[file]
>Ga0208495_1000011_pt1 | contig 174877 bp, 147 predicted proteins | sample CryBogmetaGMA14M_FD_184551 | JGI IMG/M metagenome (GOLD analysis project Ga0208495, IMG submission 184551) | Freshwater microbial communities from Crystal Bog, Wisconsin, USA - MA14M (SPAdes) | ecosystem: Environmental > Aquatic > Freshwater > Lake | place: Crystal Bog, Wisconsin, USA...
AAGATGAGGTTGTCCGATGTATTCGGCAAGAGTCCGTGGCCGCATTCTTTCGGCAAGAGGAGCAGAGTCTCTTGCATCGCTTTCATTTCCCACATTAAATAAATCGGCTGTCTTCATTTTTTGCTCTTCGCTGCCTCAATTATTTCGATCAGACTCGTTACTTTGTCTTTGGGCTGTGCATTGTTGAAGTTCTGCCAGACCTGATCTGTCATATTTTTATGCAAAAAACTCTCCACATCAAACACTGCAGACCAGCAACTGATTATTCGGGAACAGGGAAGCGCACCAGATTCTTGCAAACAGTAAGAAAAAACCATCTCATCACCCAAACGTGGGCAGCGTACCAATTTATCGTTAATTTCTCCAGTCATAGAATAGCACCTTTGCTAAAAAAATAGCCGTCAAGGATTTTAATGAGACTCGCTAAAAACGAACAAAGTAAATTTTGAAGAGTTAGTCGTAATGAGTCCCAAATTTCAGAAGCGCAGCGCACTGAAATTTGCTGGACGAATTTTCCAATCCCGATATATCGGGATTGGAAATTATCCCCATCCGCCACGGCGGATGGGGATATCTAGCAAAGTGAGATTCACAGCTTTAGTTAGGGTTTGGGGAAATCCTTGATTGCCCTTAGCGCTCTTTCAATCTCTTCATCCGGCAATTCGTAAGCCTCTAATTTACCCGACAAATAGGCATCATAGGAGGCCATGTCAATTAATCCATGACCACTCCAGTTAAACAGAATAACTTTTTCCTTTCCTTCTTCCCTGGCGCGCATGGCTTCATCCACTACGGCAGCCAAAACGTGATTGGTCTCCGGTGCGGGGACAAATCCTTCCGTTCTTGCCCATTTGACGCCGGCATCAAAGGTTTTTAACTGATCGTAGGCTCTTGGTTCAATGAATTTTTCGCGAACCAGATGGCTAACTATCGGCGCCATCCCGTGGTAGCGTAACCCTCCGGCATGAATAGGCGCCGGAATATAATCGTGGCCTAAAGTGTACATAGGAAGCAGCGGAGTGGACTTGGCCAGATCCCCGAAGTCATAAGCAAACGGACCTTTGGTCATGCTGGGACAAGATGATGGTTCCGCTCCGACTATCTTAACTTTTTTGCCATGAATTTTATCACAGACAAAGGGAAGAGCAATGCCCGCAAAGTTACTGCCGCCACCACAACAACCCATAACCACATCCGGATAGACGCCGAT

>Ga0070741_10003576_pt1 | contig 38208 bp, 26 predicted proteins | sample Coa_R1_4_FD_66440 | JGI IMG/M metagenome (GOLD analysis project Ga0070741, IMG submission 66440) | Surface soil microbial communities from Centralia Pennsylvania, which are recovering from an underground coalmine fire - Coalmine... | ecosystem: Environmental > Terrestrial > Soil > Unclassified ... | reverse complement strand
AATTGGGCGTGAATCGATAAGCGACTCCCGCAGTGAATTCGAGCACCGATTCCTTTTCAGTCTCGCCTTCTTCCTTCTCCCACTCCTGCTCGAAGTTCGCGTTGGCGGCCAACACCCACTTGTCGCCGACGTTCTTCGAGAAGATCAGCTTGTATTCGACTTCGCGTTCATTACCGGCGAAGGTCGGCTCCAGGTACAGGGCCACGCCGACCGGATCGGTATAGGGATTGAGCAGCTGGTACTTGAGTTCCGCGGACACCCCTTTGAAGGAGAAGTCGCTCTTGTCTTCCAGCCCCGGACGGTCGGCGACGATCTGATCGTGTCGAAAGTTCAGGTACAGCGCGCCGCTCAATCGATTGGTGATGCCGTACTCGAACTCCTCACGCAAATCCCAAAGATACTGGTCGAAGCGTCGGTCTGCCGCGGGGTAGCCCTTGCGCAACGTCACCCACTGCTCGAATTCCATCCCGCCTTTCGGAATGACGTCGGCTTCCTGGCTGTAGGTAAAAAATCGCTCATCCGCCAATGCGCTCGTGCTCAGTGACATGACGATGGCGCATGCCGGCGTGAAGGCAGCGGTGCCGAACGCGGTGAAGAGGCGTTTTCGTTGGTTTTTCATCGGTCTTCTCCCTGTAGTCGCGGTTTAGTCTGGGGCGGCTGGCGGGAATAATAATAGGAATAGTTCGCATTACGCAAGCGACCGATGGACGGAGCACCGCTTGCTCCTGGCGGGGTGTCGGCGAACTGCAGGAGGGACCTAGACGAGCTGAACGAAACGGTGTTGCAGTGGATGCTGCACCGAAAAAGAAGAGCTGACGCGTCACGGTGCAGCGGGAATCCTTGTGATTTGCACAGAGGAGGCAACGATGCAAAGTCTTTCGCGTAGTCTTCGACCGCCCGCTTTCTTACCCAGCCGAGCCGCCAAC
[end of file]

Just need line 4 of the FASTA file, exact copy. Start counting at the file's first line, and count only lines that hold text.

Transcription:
AATTGGGCGTGAATCGATAAGCGACTCCCGCAGTGAATTCGAGCACCGATTCCTTTTCAGTCTCGCCTTCTTCCTTCTCCCACTCCTGCTCGAAGTTCGCGTTGGCGGCCAACACCCACTTGTCGCCGACGTTCTTCGAGAAGATCAGCTTGTATTCGACTTCGCGTTCATTACCGGCGAAGGTCGGCTCCAGGTACAGGGCCACGCCGACCGGATCGGTATAGGGATTGAGCAGCTGGTACTTGAGTTCCGCGGACACCCCTTTGAAGGAGAAGTCGCTCTTGTCTTCCAGCCCCGGACGGTCGGCGACGATCTGATCGTGTCGAAAGTTCAGGTACAGCGCGCCGCTCAATCGATTGGTGATGCCGTACTCGAACTCCTCACGCAAATCCCAAAGATACTGGTCGAAGCGTCGGTCTGCCGCGGGGTAGCCCTTGCGCAACGTCACCCACTGCTCGAATTCCATCCCGCCTTTCGGAATGACGTCGGCTTCCTGGCTGTAGGTAAAAAATCGCTCATCCGCCAATGCGCTCGTGCTCAGTGACATGACGATGGCGCATGCCGGCGTGAAGGCAGCGGTGCCGAACGCGGTGAAGAGGCGTTTTCGTTGGTTTTTCATCGGTCTTCTCCCTGTAGTCGCGGTTTAGTCTGGGGCGGCTGGCGGGAATAATAATAGGAATAGTTCGCATTACGCAAGCGACCGATGGACGGAGCACCGCTTGCTCCTGGCGGGGTGTCGGCGAACTGCAGGAGGGACCTAGACGAGCTGAACGAAACGGTGTTGCAGTGGATGCTGCACCGAAAAAGAAGAGCTGACGCGTCACGGTGCAGCGGGAATCCTTGTGATTTGCACAGAGGAGGCAACGATGCAAAGTCTTTCGCGTAGTCTTCGACCGCCCGCTTTCTTACCCAGCCGAGCCGCCAAC